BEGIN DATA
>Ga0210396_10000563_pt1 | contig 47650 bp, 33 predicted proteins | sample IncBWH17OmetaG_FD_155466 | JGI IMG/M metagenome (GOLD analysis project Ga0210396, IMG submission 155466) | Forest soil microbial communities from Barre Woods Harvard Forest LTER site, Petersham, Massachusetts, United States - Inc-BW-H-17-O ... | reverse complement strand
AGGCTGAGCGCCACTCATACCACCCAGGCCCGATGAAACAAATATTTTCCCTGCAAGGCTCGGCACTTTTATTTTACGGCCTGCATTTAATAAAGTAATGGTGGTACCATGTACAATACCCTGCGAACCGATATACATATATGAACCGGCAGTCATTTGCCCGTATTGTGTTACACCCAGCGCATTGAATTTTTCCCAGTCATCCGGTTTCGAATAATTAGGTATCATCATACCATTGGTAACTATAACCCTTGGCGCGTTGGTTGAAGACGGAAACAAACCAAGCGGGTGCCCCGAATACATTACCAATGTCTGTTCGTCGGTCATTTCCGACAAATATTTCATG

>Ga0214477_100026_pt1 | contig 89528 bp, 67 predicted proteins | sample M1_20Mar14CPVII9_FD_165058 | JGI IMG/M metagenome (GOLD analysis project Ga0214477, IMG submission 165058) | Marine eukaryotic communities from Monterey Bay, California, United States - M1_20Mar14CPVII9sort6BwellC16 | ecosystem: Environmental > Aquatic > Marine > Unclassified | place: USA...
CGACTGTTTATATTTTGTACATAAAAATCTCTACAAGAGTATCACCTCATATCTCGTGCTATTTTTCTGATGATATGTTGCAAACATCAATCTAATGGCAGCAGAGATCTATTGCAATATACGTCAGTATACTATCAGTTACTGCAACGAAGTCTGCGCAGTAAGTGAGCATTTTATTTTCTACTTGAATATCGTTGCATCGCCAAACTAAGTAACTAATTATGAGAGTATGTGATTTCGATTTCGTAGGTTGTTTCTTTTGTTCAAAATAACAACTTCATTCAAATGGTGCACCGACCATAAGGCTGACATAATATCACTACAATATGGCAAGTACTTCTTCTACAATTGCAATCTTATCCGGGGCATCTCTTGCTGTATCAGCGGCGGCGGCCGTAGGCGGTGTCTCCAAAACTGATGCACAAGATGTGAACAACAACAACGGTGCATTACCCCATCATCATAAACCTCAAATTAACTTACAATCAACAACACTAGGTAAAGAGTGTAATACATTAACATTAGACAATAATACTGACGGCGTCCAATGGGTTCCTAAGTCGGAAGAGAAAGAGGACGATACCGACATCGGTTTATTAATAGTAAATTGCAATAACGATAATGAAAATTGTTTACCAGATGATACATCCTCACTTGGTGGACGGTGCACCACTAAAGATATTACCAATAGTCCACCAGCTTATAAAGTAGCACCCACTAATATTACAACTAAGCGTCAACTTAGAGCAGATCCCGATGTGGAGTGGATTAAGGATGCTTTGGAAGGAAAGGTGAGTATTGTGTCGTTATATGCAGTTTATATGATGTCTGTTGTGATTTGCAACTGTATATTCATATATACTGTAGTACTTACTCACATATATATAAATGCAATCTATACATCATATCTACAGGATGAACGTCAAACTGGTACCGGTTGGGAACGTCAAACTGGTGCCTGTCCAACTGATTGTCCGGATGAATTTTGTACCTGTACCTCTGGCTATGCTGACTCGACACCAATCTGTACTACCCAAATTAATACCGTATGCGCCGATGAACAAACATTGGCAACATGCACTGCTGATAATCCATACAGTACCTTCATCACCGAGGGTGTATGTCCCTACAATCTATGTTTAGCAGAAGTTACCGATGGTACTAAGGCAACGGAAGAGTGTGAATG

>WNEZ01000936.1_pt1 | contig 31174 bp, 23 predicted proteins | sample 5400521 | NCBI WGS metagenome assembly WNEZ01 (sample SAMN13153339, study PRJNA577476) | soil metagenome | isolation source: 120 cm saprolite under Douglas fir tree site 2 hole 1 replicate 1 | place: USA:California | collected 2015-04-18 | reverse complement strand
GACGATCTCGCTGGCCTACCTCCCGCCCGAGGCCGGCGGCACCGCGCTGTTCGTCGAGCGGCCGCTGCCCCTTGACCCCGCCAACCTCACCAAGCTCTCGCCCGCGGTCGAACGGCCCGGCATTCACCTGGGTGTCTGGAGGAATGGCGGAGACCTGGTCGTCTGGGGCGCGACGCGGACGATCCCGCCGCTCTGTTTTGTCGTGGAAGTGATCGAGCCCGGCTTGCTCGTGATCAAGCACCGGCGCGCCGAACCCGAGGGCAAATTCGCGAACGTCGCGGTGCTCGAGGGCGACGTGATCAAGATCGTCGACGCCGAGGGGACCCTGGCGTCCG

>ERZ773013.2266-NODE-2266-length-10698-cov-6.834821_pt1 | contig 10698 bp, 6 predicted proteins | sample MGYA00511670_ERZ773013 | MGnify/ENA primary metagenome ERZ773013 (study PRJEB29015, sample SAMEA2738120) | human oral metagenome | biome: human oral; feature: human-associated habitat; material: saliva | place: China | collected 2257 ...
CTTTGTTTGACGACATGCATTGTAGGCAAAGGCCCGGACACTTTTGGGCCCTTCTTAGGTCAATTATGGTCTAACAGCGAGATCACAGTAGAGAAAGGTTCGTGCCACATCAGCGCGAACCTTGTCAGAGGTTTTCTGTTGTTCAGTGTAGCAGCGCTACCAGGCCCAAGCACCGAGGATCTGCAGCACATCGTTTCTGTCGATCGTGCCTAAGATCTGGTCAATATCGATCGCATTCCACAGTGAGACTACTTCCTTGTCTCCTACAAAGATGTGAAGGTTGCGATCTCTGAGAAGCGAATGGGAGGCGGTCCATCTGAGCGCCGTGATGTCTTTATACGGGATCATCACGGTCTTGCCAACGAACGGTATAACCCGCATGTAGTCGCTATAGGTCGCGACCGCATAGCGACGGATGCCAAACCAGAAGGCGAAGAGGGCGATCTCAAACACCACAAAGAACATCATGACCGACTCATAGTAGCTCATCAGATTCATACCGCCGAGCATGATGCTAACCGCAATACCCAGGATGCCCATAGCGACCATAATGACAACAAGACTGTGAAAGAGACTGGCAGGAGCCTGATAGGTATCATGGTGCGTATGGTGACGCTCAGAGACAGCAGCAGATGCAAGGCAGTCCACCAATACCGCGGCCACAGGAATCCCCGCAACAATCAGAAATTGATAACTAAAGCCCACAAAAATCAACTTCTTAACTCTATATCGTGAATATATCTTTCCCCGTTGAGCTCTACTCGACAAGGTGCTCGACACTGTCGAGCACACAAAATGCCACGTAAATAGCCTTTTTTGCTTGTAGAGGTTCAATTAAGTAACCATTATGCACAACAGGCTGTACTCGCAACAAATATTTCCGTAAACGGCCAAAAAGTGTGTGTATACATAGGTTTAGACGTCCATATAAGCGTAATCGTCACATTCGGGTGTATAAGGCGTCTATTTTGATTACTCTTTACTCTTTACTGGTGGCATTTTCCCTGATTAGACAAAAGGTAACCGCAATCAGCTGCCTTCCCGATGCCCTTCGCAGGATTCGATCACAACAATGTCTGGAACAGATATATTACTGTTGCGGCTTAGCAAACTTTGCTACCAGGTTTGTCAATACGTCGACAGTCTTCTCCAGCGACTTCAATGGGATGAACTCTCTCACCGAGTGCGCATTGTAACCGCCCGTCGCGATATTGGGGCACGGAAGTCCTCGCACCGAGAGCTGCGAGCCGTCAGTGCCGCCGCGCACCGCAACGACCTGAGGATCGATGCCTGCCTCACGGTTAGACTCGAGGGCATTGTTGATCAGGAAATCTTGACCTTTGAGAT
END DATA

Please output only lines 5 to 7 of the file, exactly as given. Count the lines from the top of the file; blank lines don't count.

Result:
>WNEZ01000936.1_pt1 | contig 31174 bp, 23 predicted proteins | sample 5400521 | NCBI WGS metagenome assembly WNEZ01 (sample SAMN13153339, study PRJNA577476) | soil metagenome | isolation source: 120 cm saprolite under Douglas fir tree site 2 hole 1 replicate 1 | place: USA:California | collected 2015-04-18 | reverse complement strand
GACGATCTCGCTGGCCTACCTCCCGCCCGAGGCCGGCGGCACCGCGCTGTTCGTCGAGCGGCCGCTGCCCCTTGACCCCGCCAACCTCACCAAGCTCTCGCCCGCGGTCGAACGGCCCGGCATTCACCTGGGTGTCTGGAGGAATGGCGGAGACCTGGTCGTCTGGGGCGCGACGCGGACGATCCCGCCGCTCTGTTTTGTCGTGGAAGTGATCGAGCCCGGCTTGCTCGTGATCAAGCACCGGCGCGCCGAACCCGAGGGCAAATTCGCGAACGTCGCGGTGCTCGAGGGCGACGTGATCAAGATCGTCGACGCCGAGGGGACCCTGGCGTCCG

>ERZ773013.2266-NODE-2266-length-10698-cov-6.834821_pt1 | contig 10698 bp, 6 predicted proteins | sample MGYA00511670_ERZ773013 | MGnify/ENA primary metagenome ERZ773013 (study PRJEB29015, sample SAMEA2738120) | human oral metagenome | biome: human oral; feature: human-associated habitat; material: saliva | place: China | collected 2257 ...